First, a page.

BREMEN, DECEMBER 2014
The group had assembled at a steakhouse near the port. They were seated at a large table in the restaurant’s private room. Big, tasteless steaks, a tomato salad, and baked potatoes with butter and sour cream on the side.
“At least the wine is okay,” Nufar said, “insofar as German wine can be good.”
“There we are, the Frenchwoman has spoken,” Assaf said, alluding to the prestigious university at which Nufar had studied.
“The Germans actually make some excellent wines,” Ya’ara said. “But in the same way they’ve excluded the German painters from the history of art, the French don’t have any time for good wines produced elsewhere either.”
“Anyway,” Batsheva commented, “it’s not like we can say we’re at a Michelin-starred restaurant.”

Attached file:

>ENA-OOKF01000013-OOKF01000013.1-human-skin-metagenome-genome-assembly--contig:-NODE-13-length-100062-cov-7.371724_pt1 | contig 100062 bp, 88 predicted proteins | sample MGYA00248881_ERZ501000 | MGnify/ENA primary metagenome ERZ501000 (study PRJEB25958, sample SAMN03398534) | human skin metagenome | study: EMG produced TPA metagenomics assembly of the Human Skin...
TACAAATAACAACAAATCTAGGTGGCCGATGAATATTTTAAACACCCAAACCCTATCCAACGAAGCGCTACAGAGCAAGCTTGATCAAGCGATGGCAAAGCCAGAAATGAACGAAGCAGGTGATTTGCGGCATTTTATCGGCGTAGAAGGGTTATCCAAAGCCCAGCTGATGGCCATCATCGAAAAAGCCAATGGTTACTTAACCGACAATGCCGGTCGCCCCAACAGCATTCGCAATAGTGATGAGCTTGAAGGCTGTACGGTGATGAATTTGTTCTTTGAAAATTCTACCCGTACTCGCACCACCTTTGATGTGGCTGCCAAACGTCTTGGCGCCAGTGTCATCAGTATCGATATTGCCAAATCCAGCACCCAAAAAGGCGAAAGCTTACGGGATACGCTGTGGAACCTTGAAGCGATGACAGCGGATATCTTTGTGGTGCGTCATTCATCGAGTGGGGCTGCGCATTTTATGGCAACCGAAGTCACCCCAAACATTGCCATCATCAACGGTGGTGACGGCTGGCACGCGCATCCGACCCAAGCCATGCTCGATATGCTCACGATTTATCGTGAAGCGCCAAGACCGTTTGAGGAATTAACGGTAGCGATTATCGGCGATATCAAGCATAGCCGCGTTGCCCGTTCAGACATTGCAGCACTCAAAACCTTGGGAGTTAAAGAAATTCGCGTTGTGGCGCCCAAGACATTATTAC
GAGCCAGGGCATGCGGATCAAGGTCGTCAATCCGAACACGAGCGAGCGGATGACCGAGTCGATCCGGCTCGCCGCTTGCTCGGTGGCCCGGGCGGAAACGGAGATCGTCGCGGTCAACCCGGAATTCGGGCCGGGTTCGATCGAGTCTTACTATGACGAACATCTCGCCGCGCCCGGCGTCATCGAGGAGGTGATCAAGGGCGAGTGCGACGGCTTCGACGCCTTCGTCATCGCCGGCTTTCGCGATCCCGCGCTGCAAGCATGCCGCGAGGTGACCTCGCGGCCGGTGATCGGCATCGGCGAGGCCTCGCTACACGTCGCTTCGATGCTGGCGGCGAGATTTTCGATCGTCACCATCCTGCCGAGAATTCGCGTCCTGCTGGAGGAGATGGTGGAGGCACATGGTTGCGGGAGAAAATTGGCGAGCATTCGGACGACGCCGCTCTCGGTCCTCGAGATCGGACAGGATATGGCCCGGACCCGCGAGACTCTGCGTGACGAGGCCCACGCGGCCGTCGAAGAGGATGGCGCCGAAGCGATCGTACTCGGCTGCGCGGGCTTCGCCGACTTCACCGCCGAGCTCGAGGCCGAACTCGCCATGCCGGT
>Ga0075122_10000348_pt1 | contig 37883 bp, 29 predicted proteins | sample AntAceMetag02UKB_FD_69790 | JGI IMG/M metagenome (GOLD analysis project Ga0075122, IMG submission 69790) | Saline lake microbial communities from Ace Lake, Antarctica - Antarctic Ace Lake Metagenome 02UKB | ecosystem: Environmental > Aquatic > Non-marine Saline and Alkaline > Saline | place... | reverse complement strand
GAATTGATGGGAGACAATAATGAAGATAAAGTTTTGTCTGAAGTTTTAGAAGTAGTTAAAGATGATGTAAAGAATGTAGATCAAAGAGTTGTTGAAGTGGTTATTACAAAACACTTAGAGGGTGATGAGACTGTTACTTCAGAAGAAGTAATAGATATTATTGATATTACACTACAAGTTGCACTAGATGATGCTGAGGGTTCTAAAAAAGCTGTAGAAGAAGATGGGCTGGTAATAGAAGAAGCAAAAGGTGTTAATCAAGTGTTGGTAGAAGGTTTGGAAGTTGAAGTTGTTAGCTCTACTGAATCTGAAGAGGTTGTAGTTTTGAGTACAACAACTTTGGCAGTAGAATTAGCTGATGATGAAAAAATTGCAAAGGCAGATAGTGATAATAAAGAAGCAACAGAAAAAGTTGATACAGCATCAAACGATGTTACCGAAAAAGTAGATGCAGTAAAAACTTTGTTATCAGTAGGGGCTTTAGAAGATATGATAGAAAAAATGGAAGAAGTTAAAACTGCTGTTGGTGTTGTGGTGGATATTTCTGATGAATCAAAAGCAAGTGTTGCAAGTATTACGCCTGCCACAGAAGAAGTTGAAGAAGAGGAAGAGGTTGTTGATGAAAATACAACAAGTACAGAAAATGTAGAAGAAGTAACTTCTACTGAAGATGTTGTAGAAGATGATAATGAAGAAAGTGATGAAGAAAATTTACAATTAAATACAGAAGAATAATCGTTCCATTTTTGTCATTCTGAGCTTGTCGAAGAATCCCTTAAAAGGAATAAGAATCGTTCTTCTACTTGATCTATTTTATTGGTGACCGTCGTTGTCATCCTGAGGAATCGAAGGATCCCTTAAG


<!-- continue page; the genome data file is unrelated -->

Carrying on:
“I don’t believe the Maredo restaurants ever professed to be so. They haven’t even come close to a Michelin star,” Assaf said, playing his part in the culinary discussion.
“I’m not eating a thing here,” Batsheva said. “If I’m going to sin, then I’m certainly not going to do so for a third-rate steak. I don’t believe my life depends on making that kind of sacrifice. Maybe some salad.” She picked up a withered leaf of lettuce with her fork.
“Okay, my gourmet friends,” Ya’ara ended the conversation. “We have work to do. I want to hear the reports from the teams. Aslan, please mark every home or cluster of homes under discussion. We have to be systematic. Ann, would you like to get started?”